Kaite wrote: "What gives with the Woodswether? I pass it ... every day, and about two weeks ago I noticed it had been painted white! All those marvelous rabid cabbages and alien appliances and wacky rabbits are gone!" Well, I almost had a coronary at that news, so I made a quick phone call to owner-cook Jerry Naster, who ran the café for more than nine years in that wildly painted building.
"We've moved to a new location, real close to the old place," Naster said. "It's on 1414 West 9th Street. It's three times bigger and with more parking. Better food, too. And, yes, I'm going to paint it like the old place."
The new diner will have the same menu and hours -- 5:30 a.m. to 3 p.m. Monday through Friday -- and will be called Jerry's Woodswether on 9th. A waitress explained to me over the phone that if I drove near the old joint, took a left on Mulberry and a right on 9th and saw a sign for the Warehouse Grill, I'd be there. The new sign goes up soon.
Another reader, Suzen, e-mailed me to ask how I feel, as a former waiter, about servers who don't write down orders. "Do I have the right to ask my waiter/waitress to write down my party's order?" she wrote. "Whenever I see a server approach our table without paper or pen, I cringe, knowing it's quite likely my order will be screwed up in some way."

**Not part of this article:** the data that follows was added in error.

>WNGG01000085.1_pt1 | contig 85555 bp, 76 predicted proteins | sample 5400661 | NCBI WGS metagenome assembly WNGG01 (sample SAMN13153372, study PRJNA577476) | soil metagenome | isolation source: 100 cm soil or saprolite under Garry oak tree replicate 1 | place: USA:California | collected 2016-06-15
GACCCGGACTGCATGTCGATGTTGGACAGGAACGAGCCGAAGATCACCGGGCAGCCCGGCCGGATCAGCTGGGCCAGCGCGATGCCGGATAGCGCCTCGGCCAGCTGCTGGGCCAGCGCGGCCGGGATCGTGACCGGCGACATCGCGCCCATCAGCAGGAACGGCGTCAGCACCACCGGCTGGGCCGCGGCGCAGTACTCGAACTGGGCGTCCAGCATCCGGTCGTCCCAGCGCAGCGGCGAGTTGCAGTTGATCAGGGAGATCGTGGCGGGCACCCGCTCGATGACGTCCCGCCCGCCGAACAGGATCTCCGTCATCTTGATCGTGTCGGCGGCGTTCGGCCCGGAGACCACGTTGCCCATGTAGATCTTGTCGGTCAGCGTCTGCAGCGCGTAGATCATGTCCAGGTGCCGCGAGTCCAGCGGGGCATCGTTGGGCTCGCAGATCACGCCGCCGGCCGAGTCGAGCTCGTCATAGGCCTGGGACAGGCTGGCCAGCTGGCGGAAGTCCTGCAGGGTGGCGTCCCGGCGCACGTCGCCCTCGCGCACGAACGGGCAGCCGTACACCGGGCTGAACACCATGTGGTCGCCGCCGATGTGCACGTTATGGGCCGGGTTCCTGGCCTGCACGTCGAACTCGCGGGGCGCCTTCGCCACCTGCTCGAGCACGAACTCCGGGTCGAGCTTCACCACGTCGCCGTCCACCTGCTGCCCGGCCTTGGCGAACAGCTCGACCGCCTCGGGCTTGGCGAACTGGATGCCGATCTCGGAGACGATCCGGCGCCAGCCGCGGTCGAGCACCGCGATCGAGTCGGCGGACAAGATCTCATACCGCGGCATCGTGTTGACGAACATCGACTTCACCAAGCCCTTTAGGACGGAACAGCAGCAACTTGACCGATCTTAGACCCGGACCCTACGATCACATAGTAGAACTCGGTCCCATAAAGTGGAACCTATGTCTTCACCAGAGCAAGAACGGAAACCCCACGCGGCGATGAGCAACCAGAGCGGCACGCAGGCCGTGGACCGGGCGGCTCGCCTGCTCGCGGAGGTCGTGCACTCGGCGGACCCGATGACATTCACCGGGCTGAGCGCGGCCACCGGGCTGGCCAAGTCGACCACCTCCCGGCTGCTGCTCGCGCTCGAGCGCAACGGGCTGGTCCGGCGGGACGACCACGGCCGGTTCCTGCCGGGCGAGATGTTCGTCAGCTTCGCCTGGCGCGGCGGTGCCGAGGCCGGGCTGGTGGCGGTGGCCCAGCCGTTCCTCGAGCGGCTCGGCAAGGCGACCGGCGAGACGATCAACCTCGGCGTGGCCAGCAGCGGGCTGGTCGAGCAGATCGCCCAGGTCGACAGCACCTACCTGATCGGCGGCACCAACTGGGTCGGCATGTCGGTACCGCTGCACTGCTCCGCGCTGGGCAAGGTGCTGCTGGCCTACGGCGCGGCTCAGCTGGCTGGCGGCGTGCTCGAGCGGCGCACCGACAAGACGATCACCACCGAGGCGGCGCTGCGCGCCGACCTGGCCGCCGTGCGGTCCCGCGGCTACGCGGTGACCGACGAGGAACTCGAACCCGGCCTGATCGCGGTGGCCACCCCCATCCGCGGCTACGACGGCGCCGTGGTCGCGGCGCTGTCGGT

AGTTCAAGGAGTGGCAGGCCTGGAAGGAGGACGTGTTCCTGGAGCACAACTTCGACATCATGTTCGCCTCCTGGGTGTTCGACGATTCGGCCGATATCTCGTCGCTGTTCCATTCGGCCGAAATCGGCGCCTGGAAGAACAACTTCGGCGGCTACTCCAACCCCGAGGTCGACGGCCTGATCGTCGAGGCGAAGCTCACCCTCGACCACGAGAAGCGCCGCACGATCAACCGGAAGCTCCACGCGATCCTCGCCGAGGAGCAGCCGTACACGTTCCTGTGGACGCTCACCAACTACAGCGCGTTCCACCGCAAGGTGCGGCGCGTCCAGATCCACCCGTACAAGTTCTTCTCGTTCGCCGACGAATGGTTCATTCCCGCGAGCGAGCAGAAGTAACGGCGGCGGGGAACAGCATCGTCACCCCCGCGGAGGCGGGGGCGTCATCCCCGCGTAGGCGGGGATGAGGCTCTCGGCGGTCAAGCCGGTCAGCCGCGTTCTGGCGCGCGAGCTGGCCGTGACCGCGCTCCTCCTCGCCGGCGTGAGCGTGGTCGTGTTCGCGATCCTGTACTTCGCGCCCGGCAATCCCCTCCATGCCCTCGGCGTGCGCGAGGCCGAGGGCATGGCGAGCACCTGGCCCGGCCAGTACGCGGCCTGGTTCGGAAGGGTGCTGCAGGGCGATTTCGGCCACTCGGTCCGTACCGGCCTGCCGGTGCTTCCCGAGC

Well, honey, I've had plenty of screwed-up orders from waiters and waitresses who seemed to be writing everything down. As a waiter, I believed in having a paper record of any order in case either the cook or the customer accused me of shouting out the wrong information. And, yes, I also distrust servers who try to memorize the orders of more than two people. It's a cute trick, but invariably something goes awry. The diplomatic solution is to ask, "Are you sure you can memorize all this?" If the server nods yes, then goes ahead and gets the order all wrong, it's perfect grounds for complaining to the manager. Or for leaving a stingy tip ... guilt-free.